New study on value of early Anti-TNFs for Crohn's Disease (Presented at UEGW 2019 Barcelona)


Ungaro R.1, Aggarwal S.2, Topaloglu O.2, Lee W.-J.3, Clark R.3, Colombel J.-F.1 1Icahn School of Medicine at Mount Sinai, New York, United States, 2NOVEL Health Strategies, Bethesda, United States, 3AbbVie Inc., Health Economics and Outcomes Research, North Chicago, United States

Introduction: There is an increasing body of evidence supporting earlier use of anti-tumor necrosis factor (anti-TNF) agents to improve outcomes and change the natural course of Crohn's disease (CD). The objective of this study was to perform a meta-analysis to assess the impact of early anti-TNF use in the treatment of CD

Aims & Methods: The PubMed and Embase databases were searched for English language papers and conference abstracts published through 31 December 2017. Studies were selected for inclusion if patients initiated anti-TNFs within 2 years of a CD diagnosis or if anti-TNFs were used before or with immunosuppressants (top-down) in clinical trials and retrospective observational studies based on PRISMA guidelines. Random-effects meta-analyses were conducted to compare clinical remission (including steroid-free remission), disease relapse and endoscopic healing rates with early anti-TNF treatment (< 2 years of disease duration or top-down treatment strategy) to late/conventional treatment (defined as biologic use after >2 years of disease duration or conventional step-up treatment strategy in recently diagnosed patients).

Results: A total of 3,061 records were identified, of which 39 references met the selection criteria for systematic review. The meta-analysis included 14 studies that reported comparative remission, relapse and endoscopic healing rates for early vs late/conventional anti-TNF treatment. Early vs. late/conventional anti-TNF use was more likely to result in clinical remission or steroid-free remission, with an odds-ratio (OR) of 2.11 (95% CI: 1.66-2.68, n=2,113, P< 0.001). The positive results were observed in both adult (OR 1.97 at week 26 [95% CI: 1.53-2.53, n=803, P< 0.001]) and pediatric subgroups (OR 3.07 at week 52 [95% CI: 1.59-5.94, n=217, P< 0.001]). Conversely, early treatment with anti-TNFs was associated with reduced risk of relapse compared to late/conventional treatment, with an OR of 0.31 (95% CI: 0.14-0.68, n=596, P=0.003). A subgroup analysis for adults was not feasible, however in the pediatric patient subgroup, the OR for relapse with early treatment was 0.18 (95% CI: 0.07-0.43, n=105, P< 0.001). Early anti-TNF treatment was also more likely to result in endoscopic healing compared to late/conventional treatment (OR 2.06 [95% CI: 1.35-3.15, n=454, P< 0.001]). A subgroup analysis for pediatrics was not feasible, but in the adult patient subgroup, the OR for endoscopic healing with early treatment was 2.21 (95% CI: 1.34-3.64, n=424, P=0.002).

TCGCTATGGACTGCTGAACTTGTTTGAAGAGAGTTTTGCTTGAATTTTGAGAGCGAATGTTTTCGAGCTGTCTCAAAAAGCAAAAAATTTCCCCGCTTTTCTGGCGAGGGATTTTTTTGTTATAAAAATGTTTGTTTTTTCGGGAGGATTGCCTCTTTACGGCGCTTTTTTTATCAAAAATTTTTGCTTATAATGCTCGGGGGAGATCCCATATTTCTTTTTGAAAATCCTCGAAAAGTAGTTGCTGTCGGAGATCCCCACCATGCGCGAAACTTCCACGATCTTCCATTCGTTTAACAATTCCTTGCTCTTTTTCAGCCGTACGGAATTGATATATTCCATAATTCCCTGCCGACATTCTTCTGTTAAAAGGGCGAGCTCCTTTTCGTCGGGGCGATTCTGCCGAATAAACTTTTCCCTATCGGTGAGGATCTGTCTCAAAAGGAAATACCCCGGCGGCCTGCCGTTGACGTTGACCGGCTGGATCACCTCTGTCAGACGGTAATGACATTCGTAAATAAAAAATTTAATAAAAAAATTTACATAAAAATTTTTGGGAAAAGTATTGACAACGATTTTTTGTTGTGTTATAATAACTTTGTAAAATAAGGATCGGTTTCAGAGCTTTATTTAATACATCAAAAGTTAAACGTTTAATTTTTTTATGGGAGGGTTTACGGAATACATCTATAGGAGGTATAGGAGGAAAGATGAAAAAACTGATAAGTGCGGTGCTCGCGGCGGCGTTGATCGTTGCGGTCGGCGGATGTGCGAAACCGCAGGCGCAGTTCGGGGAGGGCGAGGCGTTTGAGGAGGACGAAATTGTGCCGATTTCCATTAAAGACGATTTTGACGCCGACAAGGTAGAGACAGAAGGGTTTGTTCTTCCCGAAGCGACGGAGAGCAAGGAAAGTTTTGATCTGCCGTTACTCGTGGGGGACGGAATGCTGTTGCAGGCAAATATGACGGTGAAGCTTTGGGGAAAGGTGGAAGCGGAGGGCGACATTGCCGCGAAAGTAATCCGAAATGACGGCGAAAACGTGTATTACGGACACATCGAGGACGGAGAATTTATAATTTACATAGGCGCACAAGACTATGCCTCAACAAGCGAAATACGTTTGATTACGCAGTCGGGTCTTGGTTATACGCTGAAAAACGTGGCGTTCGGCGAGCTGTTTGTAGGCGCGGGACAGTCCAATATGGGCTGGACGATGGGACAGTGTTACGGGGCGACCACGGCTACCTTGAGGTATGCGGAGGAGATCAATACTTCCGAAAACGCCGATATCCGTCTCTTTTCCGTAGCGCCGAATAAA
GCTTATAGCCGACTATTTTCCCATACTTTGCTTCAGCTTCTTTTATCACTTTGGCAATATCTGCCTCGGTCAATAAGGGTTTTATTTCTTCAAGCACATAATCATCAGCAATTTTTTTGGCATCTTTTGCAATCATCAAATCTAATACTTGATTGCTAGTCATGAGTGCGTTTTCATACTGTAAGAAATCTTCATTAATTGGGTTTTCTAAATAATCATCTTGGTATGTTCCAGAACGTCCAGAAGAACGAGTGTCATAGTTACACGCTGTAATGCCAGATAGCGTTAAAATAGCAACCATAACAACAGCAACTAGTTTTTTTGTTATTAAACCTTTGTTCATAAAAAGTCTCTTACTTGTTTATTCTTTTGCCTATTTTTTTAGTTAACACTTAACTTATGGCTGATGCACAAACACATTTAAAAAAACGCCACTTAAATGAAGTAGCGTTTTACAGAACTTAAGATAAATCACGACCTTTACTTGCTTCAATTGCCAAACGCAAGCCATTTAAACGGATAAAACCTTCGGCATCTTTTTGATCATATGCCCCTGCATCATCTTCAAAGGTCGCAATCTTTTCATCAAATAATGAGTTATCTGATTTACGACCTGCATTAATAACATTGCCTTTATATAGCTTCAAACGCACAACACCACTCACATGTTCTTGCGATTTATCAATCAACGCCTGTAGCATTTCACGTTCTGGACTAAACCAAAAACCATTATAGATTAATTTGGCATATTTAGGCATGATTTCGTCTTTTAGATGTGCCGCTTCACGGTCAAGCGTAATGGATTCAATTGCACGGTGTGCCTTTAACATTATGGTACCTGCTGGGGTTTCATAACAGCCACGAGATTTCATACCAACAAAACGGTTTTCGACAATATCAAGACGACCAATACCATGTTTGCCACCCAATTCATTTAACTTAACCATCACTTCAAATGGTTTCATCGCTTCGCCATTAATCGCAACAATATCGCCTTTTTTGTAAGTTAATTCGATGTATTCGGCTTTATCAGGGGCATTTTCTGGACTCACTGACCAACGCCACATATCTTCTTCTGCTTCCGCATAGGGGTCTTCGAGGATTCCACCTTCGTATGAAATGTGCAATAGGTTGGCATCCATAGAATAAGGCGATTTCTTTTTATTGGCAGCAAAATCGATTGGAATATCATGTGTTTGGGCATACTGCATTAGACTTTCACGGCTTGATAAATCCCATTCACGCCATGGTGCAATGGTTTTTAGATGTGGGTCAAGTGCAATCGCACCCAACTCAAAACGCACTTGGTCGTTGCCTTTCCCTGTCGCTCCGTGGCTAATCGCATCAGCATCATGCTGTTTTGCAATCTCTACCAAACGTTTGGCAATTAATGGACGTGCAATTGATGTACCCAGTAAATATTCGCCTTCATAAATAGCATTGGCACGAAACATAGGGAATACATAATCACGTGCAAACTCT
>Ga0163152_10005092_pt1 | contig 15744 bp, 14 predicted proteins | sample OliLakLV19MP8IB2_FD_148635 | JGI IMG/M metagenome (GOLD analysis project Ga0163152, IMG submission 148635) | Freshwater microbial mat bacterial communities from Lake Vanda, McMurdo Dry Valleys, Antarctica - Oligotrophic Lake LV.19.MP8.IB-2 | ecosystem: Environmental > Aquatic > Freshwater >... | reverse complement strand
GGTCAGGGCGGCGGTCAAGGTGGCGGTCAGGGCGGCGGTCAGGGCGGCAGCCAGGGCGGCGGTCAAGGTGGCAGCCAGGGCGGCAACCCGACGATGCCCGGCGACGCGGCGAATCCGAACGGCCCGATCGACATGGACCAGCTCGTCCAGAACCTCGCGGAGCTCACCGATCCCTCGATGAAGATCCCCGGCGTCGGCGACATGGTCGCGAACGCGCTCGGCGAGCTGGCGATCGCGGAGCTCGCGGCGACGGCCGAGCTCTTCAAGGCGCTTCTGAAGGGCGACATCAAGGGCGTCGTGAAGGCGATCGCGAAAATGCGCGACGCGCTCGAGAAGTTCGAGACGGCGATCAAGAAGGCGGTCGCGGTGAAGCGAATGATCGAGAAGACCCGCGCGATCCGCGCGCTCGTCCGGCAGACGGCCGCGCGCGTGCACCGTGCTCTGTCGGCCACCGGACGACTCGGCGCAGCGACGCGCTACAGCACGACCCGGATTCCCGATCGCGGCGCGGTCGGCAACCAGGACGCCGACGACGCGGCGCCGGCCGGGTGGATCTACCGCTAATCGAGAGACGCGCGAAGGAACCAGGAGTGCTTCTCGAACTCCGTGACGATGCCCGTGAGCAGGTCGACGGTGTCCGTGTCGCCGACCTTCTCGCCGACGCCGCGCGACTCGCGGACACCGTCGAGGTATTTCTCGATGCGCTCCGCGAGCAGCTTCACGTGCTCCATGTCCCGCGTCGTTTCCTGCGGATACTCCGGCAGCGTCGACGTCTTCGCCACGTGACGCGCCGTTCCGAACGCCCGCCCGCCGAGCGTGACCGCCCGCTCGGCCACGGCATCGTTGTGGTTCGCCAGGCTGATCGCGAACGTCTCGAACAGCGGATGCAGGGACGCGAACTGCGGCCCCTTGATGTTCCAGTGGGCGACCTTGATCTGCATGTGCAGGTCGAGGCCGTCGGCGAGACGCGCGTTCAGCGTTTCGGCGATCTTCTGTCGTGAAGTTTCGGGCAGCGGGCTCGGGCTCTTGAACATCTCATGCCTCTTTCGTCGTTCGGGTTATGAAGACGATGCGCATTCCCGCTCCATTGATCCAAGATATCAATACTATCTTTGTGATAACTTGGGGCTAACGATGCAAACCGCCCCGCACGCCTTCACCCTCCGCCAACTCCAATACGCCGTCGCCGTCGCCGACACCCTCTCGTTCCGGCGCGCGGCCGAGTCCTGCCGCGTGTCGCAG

a Early treatment is defined as anti-TNF use <2 years of disease duration or top-down treatment strategy; late/conventional treatment is defined as anti-TNF use after >2 years of disease duration or conventional step-up treatment strategy b Definition of clinical remission: 3 studies used CDAI<150; 1 study used CDAI<150 plus no bowel resection and no steroid use; 2 studies used PCDAI≤10; 1 study used corticosteroid free remission c Definition of disease relapse: 1 study used increase in CDAI≥70 and an absolute CDAI>220; 3 studies used PCDAI>10 d Definition of endoscopic healing: 2 studies used SES-CD=0; 1 study used CDEIS<4 and absence of deep ulcers; 1 study used absence of any mucosal ulcers (including aphthous ulcers); 1 study used absence of mucosal ulceration; 1 study used disappearance of ulcerations, multiple erosions, bleeding and friability (grade 0 or 1) CDAI: Crohn´s Disease Activity Index; PCDAI: Pediatric Crohn´s Disease Activity Index; SES-CD: Simple Endoscopic Score for Crohn´s Disease; CDEIS: Crohn´s Disease Endoscopic Index of Severity

Conclusion: Early use of anti-TNF in CD patients is associated with improved outcomes in clinical remission, disease relapse, and endoscopic healing compared to late/conventional treatment.

Disclosure: Jean-Frederic Colombel: Has served as a consultant or advisory board member for AbbVie, Amgen, Boehringer-Ingelheim, Celgene Corporation, Celltrion, Enterome, Ferring, Genentech, Janssen and Janssen, Medimmune, Merck & Co., Pfizer, Protagonist, Second Genome, Seres, Shire, Takeda, Theradiag; a speaker for AbbVie, Ferring; speaker's bureau for Amgen. Dr. Colombel has received research grants from Takeda, Janssen and Janssen, and is a stockholder of Intestinal Biotech Development and Genefit. Ryan Ungaro: Consultant or advisory board member for Takeda, Janssen, and Pfizer. Research support from Pfizer and Abbvie. Saurabh Aggarwal and Ozlem Topaloglu: are employees of NOVEL Health Strategies, which received payment from AbbVie to conduct the study. Ryan Clark and Wan-Ju Lee are employees of AbbVie and may hold AbbVie stock. Funding Statement Financial support for the study was provided by AbbVie. AbbVie participated in the interpretation of data, review, and approval of the abstract. All authors contributed to the development of the publication and maintained control over the final content. Acknowledgement: Medical writing support was provided by Sushil Kumar, of NOVEL Health Strategies, Columbia, MD, USA; this support was funded by AbbVie

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